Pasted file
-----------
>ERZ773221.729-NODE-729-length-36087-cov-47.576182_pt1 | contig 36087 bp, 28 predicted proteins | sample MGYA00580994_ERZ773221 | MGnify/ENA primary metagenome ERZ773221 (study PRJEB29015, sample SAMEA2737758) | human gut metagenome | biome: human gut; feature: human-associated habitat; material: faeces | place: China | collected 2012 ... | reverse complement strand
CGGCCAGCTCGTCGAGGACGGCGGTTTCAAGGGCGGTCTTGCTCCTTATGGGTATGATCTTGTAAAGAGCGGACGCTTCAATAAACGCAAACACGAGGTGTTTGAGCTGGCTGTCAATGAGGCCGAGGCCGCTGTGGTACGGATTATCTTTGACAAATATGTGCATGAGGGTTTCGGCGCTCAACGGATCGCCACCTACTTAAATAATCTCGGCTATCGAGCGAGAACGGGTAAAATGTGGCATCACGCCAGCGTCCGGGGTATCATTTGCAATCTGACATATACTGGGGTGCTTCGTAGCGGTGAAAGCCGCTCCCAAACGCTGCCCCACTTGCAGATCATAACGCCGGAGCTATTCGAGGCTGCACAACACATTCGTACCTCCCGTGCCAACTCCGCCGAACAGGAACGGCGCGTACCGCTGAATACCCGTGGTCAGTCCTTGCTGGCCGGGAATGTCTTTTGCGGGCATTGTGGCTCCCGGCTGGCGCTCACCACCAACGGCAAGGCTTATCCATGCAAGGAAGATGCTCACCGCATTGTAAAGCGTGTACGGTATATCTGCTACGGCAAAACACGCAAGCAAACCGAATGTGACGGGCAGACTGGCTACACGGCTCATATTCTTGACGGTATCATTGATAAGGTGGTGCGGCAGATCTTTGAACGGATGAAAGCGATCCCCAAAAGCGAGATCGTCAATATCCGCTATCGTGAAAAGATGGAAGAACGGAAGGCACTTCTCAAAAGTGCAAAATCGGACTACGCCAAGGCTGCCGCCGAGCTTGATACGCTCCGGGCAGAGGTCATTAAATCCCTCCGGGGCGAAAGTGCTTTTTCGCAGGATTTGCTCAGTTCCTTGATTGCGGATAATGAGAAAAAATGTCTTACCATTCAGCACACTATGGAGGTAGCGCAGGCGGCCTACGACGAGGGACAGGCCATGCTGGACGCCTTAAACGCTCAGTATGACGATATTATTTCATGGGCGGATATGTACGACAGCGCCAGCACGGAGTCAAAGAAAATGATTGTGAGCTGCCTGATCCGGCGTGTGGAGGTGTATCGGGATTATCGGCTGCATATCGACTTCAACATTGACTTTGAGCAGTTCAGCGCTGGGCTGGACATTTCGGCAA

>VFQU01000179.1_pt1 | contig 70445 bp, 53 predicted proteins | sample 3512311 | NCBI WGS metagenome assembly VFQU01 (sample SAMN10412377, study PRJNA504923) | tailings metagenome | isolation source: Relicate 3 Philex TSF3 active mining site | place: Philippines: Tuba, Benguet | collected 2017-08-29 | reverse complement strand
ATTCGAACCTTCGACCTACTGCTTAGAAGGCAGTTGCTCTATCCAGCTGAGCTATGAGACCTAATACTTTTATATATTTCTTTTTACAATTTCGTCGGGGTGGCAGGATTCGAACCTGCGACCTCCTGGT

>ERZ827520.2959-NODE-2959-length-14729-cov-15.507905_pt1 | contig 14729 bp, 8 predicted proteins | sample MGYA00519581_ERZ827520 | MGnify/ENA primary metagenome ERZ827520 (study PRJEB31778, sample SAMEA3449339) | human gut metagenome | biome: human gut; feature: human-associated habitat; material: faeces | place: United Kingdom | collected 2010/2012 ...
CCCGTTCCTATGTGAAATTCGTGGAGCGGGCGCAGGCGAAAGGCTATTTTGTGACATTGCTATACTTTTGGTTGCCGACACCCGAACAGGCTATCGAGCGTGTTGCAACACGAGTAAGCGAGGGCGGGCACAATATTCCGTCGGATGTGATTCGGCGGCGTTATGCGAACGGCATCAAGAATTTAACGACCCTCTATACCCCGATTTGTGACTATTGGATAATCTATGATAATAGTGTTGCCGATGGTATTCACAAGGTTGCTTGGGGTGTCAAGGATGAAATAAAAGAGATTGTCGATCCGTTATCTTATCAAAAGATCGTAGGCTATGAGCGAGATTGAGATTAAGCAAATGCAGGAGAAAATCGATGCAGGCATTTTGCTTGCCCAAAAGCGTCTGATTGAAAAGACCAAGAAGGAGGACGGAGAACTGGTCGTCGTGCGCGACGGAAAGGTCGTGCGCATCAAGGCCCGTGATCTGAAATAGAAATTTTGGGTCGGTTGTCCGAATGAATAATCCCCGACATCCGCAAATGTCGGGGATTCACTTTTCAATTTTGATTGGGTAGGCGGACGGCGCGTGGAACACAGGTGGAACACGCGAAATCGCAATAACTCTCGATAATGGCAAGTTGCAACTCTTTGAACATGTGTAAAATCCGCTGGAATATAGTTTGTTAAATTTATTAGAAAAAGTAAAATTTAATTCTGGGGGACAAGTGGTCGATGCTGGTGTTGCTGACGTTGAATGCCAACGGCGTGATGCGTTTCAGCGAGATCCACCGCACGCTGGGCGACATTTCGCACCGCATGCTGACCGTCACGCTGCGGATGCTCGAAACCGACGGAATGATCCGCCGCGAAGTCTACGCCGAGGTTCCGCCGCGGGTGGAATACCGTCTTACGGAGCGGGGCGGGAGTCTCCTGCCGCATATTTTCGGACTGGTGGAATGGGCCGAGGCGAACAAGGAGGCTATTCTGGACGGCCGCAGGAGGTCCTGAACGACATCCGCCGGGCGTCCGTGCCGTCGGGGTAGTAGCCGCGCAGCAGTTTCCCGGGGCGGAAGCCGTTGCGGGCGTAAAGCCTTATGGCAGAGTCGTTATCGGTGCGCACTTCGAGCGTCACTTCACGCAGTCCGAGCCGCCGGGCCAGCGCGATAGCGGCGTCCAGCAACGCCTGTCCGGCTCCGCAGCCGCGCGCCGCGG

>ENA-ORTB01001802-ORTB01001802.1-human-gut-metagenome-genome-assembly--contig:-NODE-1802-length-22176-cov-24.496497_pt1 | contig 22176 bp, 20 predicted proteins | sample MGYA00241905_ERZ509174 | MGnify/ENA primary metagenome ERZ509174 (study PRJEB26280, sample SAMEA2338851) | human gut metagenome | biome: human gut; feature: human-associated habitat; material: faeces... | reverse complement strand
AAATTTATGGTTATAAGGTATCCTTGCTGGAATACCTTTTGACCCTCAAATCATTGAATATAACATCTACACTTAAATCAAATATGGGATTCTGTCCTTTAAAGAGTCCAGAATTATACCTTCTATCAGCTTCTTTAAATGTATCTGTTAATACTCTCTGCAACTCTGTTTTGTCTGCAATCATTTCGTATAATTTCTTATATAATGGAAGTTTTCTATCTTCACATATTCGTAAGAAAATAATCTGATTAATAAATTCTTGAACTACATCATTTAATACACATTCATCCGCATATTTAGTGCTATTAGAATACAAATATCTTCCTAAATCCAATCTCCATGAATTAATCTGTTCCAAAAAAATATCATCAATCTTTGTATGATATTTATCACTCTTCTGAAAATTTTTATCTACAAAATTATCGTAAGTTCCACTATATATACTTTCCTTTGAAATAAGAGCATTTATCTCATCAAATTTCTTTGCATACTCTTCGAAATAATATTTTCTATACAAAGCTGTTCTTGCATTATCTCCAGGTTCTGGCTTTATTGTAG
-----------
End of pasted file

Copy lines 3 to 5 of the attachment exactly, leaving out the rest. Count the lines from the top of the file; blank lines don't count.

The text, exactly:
>VFQU01000179.1_pt1 | contig 70445 bp, 53 predicted proteins | sample 3512311 | NCBI WGS metagenome assembly VFQU01 (sample SAMN10412377, study PRJNA504923) | tailings metagenome | isolation source: Relicate 3 Philex TSF3 active mining site | place: Philippines: Tuba, Benguet | collected 2017-08-29 | reverse complement strand
ATTCGAACCTTCGACCTACTGCTTAGAAGGCAGTTGCTCTATCCAGCTGAGCTATGAGACCTAATACTTTTATATATTTCTTTTTACAATTTCGTCGGGGTGGCAGGATTCGAACCTGCGACCTCCTGGT

>ERZ827520.2959-NODE-2959-length-14729-cov-15.507905_pt1 | contig 14729 bp, 8 predicted proteins | sample MGYA00519581_ERZ827520 | MGnify/ENA primary metagenome ERZ827520 (study PRJEB31778, sample SAMEA3449339) | human gut metagenome | biome: human gut; feature: human-associated habitat; material: faeces | place: United Kingdom | collected 2010/2012 ...